We have no information on medical home activity that meets the following criteria: (1) program implementation (or major expansion or improvement) in 2006 or later; (2) Medicaid or CHIP agency participation (not necessarily leadership); (3) explicitly intended to advance medical homes for Medicaid or CHIP participants; and (4) evidence of commitment, such as workgroups, legislation, executive orders, or dedicated staff.
Last Updated: April 2014
- Most Medicaid services are delivered through a primary care case management (PCCM) program, which serves as the Managed Care Program within the state. The PCCM program requires that most beneficiaries select a primary care provider (PCP) and requires all non-emergency based services to be received from the PCP, with other services (i.e. specialty or hospital services) available with a referral from the PCP. North Dakota Medicaid also runs a prepaid ambulatory health plan (PAHP) called Experience HealthND, which is a disease management program for chronic conditions including: asthma, chronic obstructive pulmonary disease (COPD), diabetes, and heart failure.
- There were a total of 66,698 beneficiaries enrolled in North Dakota’s Medicaid program as of July 2011. Of these 42,423 were enrolled in the PCCM program. Another 3,196 were enrolled in Experience HealthND. North Dakota Medicaid covers a range of services including mental health and dental services.
North Dakota Administrative Code 75-02-02-03.2 states:
“‘Medically necessary’ includes only medical or remedial services or supplies required for treatment of illness, injury, diseased condition, or impairment; consistent with the patient’s diagnosis or symptoms; appropriate according to generally accepted standards of medical practice; not provided only as a convenience to the patient or provider; not investigational, experimental, or unproven; clinically appropriate in terms of scope, duration, intensity, and site; and provided at the most appropriate level of service that is safe and effective.”
North Dakota’s Medicaid Provider Manual lists Health Tracks screening services, and then notes that Health Tracks services also include:
“Other necessary health care to provide diagnosis and treatment to correct or improve defects, physical and mental illnesses and conditions discovered by the screening services.”
|Initiatives to Improve Access
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Providers are encouraged to use the MCH/Health Tracks Pediatric Assessment Form to meet documentation requirements. These requirements can also be met using an internal form as long as the information contains all of the components listed in the Health Tracks Service Requirements. Documentation requirements include each component of a well-child screen under the EPSDT benefit.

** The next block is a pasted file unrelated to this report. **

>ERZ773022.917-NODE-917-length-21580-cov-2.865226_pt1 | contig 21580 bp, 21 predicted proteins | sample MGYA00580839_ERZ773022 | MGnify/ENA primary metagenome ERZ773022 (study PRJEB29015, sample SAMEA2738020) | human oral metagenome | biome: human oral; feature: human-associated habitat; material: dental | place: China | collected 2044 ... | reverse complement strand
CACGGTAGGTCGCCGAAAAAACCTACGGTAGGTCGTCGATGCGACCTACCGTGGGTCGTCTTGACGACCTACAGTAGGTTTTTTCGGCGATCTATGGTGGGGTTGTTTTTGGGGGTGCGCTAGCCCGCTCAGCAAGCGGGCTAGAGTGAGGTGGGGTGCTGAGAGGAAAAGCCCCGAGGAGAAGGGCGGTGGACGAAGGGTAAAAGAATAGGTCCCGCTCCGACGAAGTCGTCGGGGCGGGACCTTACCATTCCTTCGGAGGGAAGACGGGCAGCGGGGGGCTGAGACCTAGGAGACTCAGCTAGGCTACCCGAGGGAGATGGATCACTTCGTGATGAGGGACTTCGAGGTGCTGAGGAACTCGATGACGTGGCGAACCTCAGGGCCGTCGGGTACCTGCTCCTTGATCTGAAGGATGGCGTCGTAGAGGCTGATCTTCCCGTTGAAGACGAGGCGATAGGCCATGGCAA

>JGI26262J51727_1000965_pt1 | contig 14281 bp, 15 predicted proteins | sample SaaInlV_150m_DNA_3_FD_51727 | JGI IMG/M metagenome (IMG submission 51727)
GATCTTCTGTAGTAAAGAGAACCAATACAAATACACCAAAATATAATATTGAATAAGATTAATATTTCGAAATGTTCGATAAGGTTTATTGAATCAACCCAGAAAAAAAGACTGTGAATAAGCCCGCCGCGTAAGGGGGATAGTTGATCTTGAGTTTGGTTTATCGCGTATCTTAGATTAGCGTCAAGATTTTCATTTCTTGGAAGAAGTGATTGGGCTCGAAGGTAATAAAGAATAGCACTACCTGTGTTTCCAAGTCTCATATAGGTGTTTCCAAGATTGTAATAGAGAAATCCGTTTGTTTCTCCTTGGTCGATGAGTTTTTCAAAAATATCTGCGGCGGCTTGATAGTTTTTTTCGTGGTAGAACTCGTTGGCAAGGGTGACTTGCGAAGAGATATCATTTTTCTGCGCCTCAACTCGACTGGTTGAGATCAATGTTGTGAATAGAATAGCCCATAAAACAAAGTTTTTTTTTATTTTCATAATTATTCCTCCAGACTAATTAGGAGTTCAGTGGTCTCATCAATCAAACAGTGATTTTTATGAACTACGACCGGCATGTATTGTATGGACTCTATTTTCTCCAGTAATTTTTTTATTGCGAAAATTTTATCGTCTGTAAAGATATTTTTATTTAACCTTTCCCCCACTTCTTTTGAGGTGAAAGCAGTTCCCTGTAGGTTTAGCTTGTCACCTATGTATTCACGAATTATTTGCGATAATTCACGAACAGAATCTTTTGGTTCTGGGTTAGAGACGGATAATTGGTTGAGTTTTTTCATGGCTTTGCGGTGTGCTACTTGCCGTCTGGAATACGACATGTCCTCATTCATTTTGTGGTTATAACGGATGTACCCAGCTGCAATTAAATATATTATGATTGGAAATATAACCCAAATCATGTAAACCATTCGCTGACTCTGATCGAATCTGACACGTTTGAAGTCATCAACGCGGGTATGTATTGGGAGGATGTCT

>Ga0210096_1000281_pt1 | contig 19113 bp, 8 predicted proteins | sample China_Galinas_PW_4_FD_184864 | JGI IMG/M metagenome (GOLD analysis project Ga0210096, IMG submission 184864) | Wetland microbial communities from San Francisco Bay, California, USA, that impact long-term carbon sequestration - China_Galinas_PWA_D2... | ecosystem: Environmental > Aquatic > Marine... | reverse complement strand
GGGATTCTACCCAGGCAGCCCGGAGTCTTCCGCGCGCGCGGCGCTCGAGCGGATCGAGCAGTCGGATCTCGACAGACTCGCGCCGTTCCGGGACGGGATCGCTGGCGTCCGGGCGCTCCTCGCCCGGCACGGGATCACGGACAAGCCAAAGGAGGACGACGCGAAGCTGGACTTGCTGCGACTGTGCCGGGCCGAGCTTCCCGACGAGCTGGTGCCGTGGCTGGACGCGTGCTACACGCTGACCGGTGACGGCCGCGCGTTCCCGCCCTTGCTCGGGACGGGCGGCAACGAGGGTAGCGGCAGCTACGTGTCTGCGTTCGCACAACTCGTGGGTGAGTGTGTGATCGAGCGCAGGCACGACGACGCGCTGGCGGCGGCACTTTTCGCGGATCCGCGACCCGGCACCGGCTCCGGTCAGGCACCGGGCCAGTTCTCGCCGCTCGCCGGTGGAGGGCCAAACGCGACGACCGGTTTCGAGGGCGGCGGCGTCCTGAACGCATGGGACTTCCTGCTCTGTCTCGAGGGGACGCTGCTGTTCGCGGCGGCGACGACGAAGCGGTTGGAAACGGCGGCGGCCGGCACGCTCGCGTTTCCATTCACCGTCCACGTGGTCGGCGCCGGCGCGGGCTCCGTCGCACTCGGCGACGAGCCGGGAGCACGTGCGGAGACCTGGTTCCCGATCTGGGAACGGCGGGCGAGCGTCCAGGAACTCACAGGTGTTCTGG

Children receive developmental and mental health screens as a part of Health Tracks visits. These visits also include maternal depression screening for mothers of newborns. Health Tracks will also pay for mental, developmental, and behavioral health services as deemed medically necessary.
North Dakota Medicaid, in partnership with the North Dakota Department of Health, offers an online training course to help professionals recognize mental health problems affecting children from birth to age 21. The course includes a series of videos and links to various screening tools including the Ages and Stages Questionnaire and the Pediatric Symptom Checklist. North Dakota also maintains a list of recommended mental health screening tools that contains these screening tools as well as several others.
|Support to Providers and Families|
North Dakota offers Targeted Case Management services for pregnant women eligible for North Dakota Medicaid and their children, up to six months of age. These services include arranging appointments and linking participants to services such as prenatal education and parenting resources.
North Dakota Medicaid also runs the Experience HealthND Medicaid Health Management Program for Medicaid recipients with chronic conditions including: asthma, COPD, diabetes, and heart failure. In this program beneficiaries work with Registered Nurse Care Managers to assist patients with managing their health conditions.
NASHP’s Accountable Care Activity map is a work in progress; state activity pages will be launched in waves throughout Fall 2012.
At this time, we have no information on accountable care activity that meets the following criteria: (1) Medicaid or CHIP agency participation (not necessarily leadership); (2) explicitly intended to advance accountable or integrated care models; and (3) evidence of commitment, such as workgroups, legislation, executive orders, or dedicated staff.
If you have information about accountable care activity in your state, please email firstname.lastname@example.org.
Last updated: October 2012
No HIE Strategic Plan available yet.